Inside Out and Outside In
Someone asked me how I felt about Michael Sorkin’s criticism of me in his survey of responses to Renzo Piano’s new building for the Whitney Museum of American Art [“Lost at Sea,” Oct. 19]. I was surprised to be asked, because I didn’t feel very criticized—at least not in comparison with many of the other writers Sorkin mentions. Besides, it seems to me his issue is that people don’t know how to evaluate a building. He’s probably right, in general and about me, but I claim a pass on that one because I am not an architecture critic and would never pretend to be. If I need to criticize a building, I’ll have to wait for Sorkin to teach me how.
However, since he raises the hoary old form/function dichotomy, I’ll admit that I spoke of this building’s function, which I take it is basically to make the art it houses look good. At that, I think, it succeeds very well. Still, but just by the by, I had to express my bemusement at the fact that the Whitney succeeds in making the art inside it look good precisely through neglecting to make its own exterior look very good. Maybe there’s some loss in that—I can still see the point of a museum drawing you toward it through its sheer sense of style, of its giving you a visceral feeling that you’re heading toward something wonderful before you’ve even stepped inside. But I’m not unhappy with a different idea: that of the museum as deferential servant, silent until directly addressed, of the art it presents.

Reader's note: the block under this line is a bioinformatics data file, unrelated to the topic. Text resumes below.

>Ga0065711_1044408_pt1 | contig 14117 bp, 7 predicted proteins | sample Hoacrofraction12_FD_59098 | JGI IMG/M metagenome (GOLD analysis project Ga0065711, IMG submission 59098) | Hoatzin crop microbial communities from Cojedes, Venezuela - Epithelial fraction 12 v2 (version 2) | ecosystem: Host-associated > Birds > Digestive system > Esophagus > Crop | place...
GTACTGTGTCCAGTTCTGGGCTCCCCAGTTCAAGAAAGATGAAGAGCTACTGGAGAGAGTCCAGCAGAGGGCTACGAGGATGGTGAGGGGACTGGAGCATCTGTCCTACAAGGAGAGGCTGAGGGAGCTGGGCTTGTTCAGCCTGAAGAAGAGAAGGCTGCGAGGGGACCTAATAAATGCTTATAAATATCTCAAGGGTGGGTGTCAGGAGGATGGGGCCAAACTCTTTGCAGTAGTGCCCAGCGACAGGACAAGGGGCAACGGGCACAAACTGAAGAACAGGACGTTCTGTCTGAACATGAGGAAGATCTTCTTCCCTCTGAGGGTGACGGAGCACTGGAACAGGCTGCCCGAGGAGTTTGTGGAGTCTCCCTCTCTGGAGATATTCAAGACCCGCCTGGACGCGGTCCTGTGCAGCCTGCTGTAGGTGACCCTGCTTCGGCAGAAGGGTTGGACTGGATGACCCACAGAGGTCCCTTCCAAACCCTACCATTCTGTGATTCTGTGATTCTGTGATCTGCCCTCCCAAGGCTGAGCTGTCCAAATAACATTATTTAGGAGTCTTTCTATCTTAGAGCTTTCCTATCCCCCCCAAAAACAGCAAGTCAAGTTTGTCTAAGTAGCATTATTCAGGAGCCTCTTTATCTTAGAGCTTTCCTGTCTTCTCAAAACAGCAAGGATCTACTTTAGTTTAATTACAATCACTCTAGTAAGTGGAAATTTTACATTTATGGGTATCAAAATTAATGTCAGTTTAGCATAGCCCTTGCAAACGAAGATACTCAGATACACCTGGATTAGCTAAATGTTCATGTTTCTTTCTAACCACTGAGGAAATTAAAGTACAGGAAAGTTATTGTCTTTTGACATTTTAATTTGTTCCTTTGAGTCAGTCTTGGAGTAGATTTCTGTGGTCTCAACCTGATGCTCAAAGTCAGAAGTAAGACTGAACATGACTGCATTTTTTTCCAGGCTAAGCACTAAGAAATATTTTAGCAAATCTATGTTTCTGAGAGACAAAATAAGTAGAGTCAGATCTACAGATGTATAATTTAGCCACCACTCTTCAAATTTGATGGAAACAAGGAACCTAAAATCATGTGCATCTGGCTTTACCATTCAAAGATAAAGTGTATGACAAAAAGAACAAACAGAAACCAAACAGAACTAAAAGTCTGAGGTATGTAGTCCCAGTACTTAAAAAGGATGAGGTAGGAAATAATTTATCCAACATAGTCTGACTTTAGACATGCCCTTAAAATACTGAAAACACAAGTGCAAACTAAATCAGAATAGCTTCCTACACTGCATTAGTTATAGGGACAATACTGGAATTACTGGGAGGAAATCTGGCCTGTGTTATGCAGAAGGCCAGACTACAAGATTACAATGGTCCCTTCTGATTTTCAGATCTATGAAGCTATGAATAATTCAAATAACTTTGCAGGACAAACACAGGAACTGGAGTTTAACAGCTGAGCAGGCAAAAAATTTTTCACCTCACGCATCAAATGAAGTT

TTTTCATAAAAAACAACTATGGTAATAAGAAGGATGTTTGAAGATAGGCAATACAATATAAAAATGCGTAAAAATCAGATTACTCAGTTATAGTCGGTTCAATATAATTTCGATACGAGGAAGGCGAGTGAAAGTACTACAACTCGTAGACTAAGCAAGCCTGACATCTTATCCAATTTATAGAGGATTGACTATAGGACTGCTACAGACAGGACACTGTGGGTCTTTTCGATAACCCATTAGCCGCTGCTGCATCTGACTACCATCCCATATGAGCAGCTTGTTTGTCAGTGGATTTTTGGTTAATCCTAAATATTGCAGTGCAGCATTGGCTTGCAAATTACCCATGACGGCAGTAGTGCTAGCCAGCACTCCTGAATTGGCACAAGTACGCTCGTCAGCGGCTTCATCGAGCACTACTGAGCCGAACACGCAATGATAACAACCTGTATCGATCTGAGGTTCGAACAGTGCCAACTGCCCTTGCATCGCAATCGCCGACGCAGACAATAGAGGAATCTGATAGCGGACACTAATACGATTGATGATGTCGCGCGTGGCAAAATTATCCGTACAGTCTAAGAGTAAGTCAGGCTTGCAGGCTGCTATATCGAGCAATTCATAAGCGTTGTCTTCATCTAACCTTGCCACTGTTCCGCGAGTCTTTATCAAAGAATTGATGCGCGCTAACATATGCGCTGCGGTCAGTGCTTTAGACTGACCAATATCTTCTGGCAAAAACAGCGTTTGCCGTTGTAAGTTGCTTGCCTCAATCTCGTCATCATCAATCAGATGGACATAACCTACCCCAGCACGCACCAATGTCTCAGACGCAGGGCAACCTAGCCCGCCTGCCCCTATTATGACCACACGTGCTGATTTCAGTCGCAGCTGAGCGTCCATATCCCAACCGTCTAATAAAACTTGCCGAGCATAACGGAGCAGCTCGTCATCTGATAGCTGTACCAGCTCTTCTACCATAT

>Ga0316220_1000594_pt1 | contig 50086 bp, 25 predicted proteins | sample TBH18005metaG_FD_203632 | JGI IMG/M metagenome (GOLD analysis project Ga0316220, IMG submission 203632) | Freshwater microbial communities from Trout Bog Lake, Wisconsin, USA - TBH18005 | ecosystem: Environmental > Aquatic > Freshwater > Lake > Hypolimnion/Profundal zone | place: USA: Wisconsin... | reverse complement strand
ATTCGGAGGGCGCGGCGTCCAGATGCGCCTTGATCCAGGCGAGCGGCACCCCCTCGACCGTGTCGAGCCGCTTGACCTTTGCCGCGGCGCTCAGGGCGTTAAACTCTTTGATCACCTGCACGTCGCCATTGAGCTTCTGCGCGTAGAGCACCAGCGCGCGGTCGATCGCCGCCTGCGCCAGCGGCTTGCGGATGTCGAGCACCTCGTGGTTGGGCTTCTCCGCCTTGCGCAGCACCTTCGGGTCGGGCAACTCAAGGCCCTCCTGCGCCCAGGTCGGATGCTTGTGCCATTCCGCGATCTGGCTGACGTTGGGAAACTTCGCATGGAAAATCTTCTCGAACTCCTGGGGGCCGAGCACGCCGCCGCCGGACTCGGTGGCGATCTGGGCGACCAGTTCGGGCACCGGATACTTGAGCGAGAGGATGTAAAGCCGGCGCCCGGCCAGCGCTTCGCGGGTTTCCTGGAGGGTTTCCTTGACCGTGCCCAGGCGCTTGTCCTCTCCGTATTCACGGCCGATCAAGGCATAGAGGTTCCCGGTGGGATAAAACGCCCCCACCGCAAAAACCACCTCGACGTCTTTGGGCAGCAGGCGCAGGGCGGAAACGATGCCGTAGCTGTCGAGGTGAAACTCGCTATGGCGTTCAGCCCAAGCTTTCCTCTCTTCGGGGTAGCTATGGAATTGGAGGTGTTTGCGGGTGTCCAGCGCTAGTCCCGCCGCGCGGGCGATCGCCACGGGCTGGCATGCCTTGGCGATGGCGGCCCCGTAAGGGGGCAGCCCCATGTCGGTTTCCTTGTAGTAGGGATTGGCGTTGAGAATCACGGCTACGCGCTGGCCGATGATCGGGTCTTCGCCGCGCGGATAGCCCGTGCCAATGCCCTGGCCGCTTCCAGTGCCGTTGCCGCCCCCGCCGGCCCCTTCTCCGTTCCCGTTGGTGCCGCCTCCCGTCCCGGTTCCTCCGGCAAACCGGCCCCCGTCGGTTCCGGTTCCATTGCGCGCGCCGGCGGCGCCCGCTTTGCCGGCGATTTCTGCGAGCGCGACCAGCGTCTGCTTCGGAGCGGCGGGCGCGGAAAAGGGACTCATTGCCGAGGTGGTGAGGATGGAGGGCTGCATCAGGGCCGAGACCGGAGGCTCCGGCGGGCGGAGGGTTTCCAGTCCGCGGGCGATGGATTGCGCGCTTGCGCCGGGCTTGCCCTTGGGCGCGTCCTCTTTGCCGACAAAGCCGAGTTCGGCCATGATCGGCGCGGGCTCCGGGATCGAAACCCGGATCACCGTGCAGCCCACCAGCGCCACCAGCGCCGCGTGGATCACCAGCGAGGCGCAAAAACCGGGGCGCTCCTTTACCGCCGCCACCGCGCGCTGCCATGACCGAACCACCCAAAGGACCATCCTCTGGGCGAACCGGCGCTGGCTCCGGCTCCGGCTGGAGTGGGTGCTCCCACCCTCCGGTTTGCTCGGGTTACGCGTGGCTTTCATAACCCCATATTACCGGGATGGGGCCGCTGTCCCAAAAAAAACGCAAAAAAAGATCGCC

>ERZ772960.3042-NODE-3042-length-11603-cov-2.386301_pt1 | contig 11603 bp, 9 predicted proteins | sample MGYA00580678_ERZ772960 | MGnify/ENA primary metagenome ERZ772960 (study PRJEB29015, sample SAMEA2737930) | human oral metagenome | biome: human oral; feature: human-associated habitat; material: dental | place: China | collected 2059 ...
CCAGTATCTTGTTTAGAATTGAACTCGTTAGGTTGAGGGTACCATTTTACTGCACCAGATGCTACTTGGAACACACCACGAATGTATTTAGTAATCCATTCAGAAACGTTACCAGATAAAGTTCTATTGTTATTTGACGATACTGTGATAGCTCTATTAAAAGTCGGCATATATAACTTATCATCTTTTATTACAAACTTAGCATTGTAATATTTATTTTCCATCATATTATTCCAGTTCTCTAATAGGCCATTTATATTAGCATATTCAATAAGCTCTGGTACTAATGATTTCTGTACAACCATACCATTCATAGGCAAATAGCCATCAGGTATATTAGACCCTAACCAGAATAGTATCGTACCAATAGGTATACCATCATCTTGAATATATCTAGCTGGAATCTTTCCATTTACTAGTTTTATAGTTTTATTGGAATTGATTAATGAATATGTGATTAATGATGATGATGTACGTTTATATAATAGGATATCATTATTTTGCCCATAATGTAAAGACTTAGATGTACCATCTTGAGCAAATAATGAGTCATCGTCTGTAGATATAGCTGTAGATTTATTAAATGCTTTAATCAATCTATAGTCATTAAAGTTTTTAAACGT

Beyond that, I have only one objection to Sorkin’s treatment of me: I have to insist that I do not ever “riff.” And in this case particularly, I did not riff on Hans Haacke’s Shapolsky et al. Manhattan Real Estate Holdings, a Real-Time Social System, as of May 1, 1971. I described it (although I’ll admit to wishing my editor had granted me space to analyze it at greater length) and tried to indicate the effect that it had on me, which I found rather interesting: that of making me want not to look at it longer, but to go outside and look around at things at street level. Again, this has to do with the thought of buildings and what’s inside and outside them, though not in the way an architecture critic might think about this.
Although my interest in writing about the new Whitney was primarily in its exhibitions and only secondarily in the building itself, the fact that the structure is a new one, never before seen, made me ponder more than usual the fact—trivial perhaps and yet somehow unavoidable—that most artworks are encountered in buildings. And I was trying to reflect a bit on the fact that, in general, I am very comfortable with this circumstance of encountering artworks “housed,” even despite it being the nature of much contemporary art to direct my attention back to the outside, to the environs, to the at-large, to all that is not contained by the building in which I encounter it. And so I went outside and looked around me with some echo in mind of the art I’d seen.
I should also add that in looking differently at the Lower East Side, I wasn’t looking at my old neighborhood, as Sorkin imagines. I’m a newcomer, a gentrifier like the rest.